An educated, critically-thinking Mormon has to question a lot of the central doctrine, just as many Catholics do.  There is official freedom of conscience, though if you go too far in public you get excommunicated just as in Catholicism.  I expect Willard loves the culture and would prefer to keep his own counsel about theology as well as about his underwear.  One can ask whether this "doublethink" made it easier to become the weasel that we know him to be, but I'm not sure it's fair to pin that on Mormonism when it's only a more extreme case of what most politicians have to do to reconcile public and private beliefs.  Weisberg ignores what is obviously a modernizing trend in Mormonism through history, as was pointed out above.

    Damon Linker raised a different critique of the notion of a Mormon president in The New Republic.  Some Protestants worried in 1960 that JFK would place his loyalty to the Pope above his oath to the constitution.  Linker says that unlike Catholicism, Mormonism philospophically offers the member no basis for rejecting immoral orders from their church superiors. This is pretty stupid, IMHO, because Mormons are nothing if not Americans and Americans are pretty resistant to argument from authority whether it's labeled God's prophecy or not.  The guy debating Linker pretty well destroyed his argument by pointing out that the LDS establishment showed no inclination to dictate Willard's behavior as governor, or Harry Reid's as senator, or the Udalls', or anyone since Joseph Smith himself ran for president.

    Would I vote for a Mormon president?  If the Democratic candidate were Harry Reid, anti-choice views and all, I'd vote for him over almost any imaginable GOP candidate.  There are Mormons and Mormons, and there are weasels and weasels, from many religious traditions.

  6. If there are 'Mormons and Mormons', then you forfeit the right to complain about one or the other.

    The Rabbi (and isn't it ironic that Mitt was the first governor to have a Rabbi preside at his inauguration?) is trying to argue that Mormons per se are the problem.

    As Stomv said - what the heck IS born again?  I would answer - anyone who so self-identifies.

    It's interesting that Deval Patrick is a Presbetyrian, same as Ronald Reagan, yet had the evangelical tradition of 'laying on of hands' on his inaguration eve.  To me, that would have him be more of a born-again than Reagan.

    I am ordained by the Methodist church, but consider myself far more plain vanilla than George Bush, who saw a light on the road to Damascus.  Again - self identification.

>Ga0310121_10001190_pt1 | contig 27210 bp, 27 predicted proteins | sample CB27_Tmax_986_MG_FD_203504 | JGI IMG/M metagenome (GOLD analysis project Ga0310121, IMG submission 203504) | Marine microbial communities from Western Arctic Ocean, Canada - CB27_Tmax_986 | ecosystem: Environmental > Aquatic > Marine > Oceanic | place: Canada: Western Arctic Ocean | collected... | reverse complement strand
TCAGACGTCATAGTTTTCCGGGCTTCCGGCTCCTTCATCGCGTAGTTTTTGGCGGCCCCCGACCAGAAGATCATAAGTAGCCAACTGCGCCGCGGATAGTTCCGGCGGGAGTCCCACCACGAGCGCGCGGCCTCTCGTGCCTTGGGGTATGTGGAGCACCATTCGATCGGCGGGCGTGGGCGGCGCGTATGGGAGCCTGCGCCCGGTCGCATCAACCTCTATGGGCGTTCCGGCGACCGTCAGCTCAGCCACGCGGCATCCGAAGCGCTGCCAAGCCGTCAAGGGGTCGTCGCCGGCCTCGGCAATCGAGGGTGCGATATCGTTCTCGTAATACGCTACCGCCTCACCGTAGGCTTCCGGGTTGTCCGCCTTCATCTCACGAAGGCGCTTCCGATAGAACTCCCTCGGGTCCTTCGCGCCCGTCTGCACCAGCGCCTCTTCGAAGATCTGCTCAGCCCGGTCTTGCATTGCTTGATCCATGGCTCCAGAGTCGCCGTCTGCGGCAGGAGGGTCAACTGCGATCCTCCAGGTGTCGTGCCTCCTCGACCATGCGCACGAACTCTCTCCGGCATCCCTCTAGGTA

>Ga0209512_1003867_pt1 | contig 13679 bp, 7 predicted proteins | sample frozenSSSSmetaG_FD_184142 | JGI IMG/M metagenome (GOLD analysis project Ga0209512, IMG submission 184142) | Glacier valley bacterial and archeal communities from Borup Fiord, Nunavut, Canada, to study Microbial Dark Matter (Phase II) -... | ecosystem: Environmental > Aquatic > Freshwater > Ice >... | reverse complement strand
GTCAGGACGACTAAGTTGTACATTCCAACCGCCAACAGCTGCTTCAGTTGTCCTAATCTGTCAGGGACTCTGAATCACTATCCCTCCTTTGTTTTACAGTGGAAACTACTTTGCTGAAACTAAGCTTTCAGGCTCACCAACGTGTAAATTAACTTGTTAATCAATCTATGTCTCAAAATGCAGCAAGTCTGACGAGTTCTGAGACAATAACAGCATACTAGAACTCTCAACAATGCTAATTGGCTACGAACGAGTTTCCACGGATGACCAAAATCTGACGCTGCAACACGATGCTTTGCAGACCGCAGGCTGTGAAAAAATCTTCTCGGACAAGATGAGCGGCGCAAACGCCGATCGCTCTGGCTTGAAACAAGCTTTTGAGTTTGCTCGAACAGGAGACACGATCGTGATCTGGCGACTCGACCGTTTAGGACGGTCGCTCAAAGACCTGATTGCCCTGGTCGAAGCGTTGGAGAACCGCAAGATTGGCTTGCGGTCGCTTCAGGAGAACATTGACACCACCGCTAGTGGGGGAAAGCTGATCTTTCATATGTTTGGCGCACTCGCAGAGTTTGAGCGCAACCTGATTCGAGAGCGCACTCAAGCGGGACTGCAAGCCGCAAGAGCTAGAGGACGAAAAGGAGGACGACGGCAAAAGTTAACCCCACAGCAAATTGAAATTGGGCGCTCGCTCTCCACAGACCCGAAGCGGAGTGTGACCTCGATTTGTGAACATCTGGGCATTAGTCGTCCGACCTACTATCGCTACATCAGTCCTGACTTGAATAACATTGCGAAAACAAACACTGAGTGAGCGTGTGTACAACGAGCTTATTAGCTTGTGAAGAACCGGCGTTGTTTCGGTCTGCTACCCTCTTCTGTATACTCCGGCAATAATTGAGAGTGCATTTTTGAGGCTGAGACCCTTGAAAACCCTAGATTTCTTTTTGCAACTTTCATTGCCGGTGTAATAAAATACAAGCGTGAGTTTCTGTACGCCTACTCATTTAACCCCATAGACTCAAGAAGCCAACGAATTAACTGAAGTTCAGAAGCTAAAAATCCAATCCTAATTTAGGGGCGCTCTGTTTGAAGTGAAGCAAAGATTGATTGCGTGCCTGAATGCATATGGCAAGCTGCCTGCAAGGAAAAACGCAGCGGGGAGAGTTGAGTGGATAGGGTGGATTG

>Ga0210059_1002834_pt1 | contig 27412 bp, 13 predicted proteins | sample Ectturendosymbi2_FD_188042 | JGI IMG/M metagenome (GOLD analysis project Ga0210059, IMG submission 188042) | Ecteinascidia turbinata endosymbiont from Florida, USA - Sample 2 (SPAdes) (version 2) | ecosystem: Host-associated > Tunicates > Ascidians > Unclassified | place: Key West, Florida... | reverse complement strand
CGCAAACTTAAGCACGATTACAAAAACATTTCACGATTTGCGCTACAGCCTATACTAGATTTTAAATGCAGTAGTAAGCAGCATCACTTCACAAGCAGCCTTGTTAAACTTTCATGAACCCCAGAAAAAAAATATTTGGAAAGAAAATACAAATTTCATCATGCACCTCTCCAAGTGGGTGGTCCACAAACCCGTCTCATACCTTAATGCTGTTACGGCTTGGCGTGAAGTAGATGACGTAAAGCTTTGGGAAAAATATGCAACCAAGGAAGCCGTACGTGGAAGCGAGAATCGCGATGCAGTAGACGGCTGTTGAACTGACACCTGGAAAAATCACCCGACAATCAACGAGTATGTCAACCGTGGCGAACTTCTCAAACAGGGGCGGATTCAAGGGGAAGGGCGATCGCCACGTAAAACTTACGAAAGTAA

I have never heard Mitt identify himself in that way, and would suspect he is a vanilla Mormon in the way I am a vanilla Methodist.  But, I have no inside info, and I'm sur this will be asked.  Over and over.  With ever-smarmier bigotry as time goes by.

    Kudos to David for his excellent commentary.

  7. Hurray for Freedom of Religion

    Excellent Post, David! Romney should not be judged on his Mormonism. He should be judged on his policies. Religion is, or should be, a matter of personal belief. To argue that simply because Romney is a Mormon he should not be President is like arguing that just because JFK was Catholic he should not be President, or just Lieberman is Jewish one should not vote for him.

    • Please

      This diary post has done an excellent job of lending a hand to the right-wing echo chamber.

      The entire faux "debate" over Romney's Mormonism is part of his campaign strategy.

      Romney should not be judged on his Mormonism.

      He certainly hopes not to be. After all, he's pinning his hopes on positioning himself as a right-wing Christian--a George Bush clone.

      But he has a problem: he's actually a Mormon.

      And as off-putting as some Mormon beliefs might be to average Americans, they are outright anathema to the rightie evangelicals he hopes to court.

      The solution? Make sure the evangelicals don't hear too much about those beliefs during the campaign--by staging a kerfuffle that paints Romney as the victim of...wait for it...anti-Christian bigotry.

      Ta-da! Nobody can discuss Mormonism in public any more. And Romney gets to take advantage of his religion without being answerable for it.

      Brilliant in its simplicity, audacious in its mandacity, and highly effective in luring liberals in to help.

      • if it works that way.